Global Action Plan Ireland welcomes European Year of Youth
The European Union has declared 2022 the Year of Youth, in recognition of the impact the Covid-19 pandemic has had on young people, and in tribute to the resilience and solidarity shown by young Europeans throughout the pandemic.
“By focusing attention on young people, the EU hopes to help younger citizens to regain a sense of control over their lives; lives which have been disrupted by the Covid pandemic,” said Hans Zomer, CEO of Global Action Plan Ireland, an environmental NGO based in Ballymun, Dublin.
“The pandemic has impacted severely on young people, affecting their education, personal development and mental health. In addition, they are facing the prospect of inheriting a world in which the decisions of previous generations have resulted in dangerous levels of damage to our natural environment and global climate.”
“In this context, it is important to create space for the voices of young people to be heard, and listened to, so that urgent action can be taken,” continued Zomer.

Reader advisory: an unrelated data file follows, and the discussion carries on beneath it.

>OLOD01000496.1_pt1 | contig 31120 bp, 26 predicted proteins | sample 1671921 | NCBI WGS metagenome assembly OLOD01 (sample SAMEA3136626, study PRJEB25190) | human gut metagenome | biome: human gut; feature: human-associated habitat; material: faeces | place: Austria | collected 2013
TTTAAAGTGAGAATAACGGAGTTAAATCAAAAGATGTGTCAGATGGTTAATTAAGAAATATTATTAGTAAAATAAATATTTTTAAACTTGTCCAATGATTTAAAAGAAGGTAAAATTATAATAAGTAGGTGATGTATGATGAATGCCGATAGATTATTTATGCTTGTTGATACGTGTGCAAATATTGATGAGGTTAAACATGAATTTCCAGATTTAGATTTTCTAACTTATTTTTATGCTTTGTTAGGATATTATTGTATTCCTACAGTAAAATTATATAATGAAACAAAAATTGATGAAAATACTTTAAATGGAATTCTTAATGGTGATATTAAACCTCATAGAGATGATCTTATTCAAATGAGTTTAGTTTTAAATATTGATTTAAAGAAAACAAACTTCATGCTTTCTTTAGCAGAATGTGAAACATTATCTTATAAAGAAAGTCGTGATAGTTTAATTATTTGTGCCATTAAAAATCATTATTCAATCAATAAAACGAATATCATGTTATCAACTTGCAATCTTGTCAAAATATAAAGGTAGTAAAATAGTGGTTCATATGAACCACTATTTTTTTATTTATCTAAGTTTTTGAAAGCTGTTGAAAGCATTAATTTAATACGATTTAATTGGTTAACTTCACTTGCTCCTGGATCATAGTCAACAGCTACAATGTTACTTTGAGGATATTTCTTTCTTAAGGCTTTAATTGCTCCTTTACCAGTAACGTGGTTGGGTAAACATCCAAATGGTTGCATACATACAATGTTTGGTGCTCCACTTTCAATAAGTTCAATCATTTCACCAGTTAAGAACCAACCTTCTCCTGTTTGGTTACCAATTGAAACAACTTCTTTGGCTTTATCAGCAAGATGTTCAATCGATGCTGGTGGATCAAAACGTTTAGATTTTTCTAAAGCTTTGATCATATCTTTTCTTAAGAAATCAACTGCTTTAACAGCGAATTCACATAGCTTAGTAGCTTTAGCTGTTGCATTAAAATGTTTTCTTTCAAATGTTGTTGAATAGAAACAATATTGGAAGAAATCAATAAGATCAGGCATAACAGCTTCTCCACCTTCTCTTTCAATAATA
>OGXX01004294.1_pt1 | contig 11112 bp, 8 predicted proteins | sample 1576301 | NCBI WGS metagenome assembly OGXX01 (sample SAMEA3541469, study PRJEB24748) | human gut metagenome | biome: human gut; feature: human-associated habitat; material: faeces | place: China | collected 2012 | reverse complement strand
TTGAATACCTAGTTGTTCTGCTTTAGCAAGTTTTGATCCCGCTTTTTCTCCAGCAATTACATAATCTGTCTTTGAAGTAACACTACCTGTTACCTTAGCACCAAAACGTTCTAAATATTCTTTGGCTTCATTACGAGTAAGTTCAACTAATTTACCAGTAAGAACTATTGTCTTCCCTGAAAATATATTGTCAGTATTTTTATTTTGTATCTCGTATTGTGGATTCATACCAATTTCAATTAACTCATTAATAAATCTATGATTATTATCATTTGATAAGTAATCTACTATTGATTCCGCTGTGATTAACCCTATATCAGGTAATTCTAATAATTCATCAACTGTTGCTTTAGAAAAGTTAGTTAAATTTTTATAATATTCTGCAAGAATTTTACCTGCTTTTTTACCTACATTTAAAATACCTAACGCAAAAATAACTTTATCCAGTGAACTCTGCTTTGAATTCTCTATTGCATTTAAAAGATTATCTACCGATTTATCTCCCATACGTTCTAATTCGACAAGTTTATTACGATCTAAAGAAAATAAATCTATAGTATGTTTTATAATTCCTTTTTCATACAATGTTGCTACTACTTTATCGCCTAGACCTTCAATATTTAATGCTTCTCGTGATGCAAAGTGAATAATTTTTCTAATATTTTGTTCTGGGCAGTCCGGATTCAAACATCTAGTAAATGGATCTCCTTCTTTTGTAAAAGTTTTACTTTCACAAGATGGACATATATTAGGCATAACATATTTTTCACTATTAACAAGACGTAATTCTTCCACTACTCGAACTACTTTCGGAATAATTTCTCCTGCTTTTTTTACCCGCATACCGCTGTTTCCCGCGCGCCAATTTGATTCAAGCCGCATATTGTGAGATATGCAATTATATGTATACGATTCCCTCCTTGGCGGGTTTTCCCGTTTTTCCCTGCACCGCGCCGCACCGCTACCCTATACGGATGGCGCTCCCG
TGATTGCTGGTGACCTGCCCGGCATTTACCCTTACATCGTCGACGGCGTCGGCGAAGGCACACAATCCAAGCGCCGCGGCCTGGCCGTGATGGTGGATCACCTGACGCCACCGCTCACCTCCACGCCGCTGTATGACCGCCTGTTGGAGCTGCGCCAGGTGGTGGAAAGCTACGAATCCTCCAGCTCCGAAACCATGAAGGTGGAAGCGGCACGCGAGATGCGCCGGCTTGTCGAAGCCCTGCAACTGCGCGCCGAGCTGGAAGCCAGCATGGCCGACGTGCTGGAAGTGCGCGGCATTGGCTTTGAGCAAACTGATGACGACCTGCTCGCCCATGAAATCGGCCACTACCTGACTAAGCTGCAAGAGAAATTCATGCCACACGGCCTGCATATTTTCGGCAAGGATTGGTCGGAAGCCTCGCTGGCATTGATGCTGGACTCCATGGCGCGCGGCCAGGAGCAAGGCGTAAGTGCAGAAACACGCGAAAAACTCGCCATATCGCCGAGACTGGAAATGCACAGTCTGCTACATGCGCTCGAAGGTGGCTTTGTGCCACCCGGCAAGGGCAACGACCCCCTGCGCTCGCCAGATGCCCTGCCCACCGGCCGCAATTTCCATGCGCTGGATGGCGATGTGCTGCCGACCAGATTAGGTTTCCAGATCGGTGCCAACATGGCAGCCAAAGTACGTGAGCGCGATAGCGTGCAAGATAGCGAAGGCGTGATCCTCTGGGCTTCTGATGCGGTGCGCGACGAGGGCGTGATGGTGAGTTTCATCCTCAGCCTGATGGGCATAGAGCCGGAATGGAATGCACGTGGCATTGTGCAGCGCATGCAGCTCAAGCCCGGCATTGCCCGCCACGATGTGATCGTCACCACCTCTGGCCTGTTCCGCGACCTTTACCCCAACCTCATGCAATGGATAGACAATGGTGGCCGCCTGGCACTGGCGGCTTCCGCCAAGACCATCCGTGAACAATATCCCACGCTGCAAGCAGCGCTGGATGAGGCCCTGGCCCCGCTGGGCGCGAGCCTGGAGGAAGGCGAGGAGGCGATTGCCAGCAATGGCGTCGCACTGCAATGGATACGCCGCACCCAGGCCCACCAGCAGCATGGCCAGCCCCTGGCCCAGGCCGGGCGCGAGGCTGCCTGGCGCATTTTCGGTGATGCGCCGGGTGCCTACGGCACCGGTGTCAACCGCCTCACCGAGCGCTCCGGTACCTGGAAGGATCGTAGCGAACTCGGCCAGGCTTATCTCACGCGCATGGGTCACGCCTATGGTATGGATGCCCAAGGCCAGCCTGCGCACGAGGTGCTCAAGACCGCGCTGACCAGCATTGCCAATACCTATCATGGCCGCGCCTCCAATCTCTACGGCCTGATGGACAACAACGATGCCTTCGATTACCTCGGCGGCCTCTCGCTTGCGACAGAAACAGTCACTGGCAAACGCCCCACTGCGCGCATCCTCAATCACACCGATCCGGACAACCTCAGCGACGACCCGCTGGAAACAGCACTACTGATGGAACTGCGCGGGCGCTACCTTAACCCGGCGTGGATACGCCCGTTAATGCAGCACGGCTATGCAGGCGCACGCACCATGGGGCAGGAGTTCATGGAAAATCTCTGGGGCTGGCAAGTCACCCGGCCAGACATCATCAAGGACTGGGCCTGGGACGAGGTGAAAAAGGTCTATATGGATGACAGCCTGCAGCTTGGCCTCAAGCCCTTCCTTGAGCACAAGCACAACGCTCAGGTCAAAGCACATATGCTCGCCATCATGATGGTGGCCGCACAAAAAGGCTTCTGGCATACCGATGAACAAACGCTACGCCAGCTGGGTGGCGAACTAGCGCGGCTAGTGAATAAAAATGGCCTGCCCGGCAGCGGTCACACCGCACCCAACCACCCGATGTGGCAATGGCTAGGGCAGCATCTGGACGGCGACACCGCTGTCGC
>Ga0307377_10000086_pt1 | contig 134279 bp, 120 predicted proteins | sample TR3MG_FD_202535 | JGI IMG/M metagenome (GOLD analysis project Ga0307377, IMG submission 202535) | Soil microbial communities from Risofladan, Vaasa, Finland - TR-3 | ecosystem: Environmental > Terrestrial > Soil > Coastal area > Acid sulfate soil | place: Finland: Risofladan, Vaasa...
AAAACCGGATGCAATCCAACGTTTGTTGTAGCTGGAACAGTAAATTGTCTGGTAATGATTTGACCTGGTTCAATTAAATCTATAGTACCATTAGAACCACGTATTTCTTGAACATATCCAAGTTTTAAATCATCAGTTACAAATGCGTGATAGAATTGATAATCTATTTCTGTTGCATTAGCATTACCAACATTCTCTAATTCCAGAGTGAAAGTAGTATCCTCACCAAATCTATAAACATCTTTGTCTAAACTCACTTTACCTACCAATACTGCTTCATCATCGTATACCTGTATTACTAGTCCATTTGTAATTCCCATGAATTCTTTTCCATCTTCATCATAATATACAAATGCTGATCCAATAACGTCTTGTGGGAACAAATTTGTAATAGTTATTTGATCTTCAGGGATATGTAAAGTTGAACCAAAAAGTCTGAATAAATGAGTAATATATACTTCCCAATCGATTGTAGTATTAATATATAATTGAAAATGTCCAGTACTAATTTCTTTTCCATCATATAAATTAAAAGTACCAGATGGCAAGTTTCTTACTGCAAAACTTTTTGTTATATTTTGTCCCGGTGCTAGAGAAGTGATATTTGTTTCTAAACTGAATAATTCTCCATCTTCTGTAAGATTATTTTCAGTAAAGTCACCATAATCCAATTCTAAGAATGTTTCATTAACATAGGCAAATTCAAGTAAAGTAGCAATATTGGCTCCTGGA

The European Year of Youth aims to present positive perspectives for young people, for instance by “highlighting the opportunities that arise from the green and digital transitions,” and by mainstreaming youth policy across all relevant policy fields.
“In our experience, young people are greatly concerned about the climate crisis, but many young people – in particular young men – feel excluded from conversations about climate change.”
“They are often reluctant to engage in public discussions, partly because they don’t feel knowledgeable enough, and partly because they don’t feel their views will be taken seriously. The European Year is an outstanding opportunity to change that, and to spotlight opportunities for young people’s voices to be heard,” said Hans Zomer, who heads up Global Action Plan Ireland.
Global Action Plan runs a number of programmes in schools, empowering students to discover their potential as agents of change. GAP also provides youth gardening and Green Living workshops, as well as programmes helping participants discover the beauty of their local environment, and its linkages with global challenges such as climate change, biodiversity loss and inequality.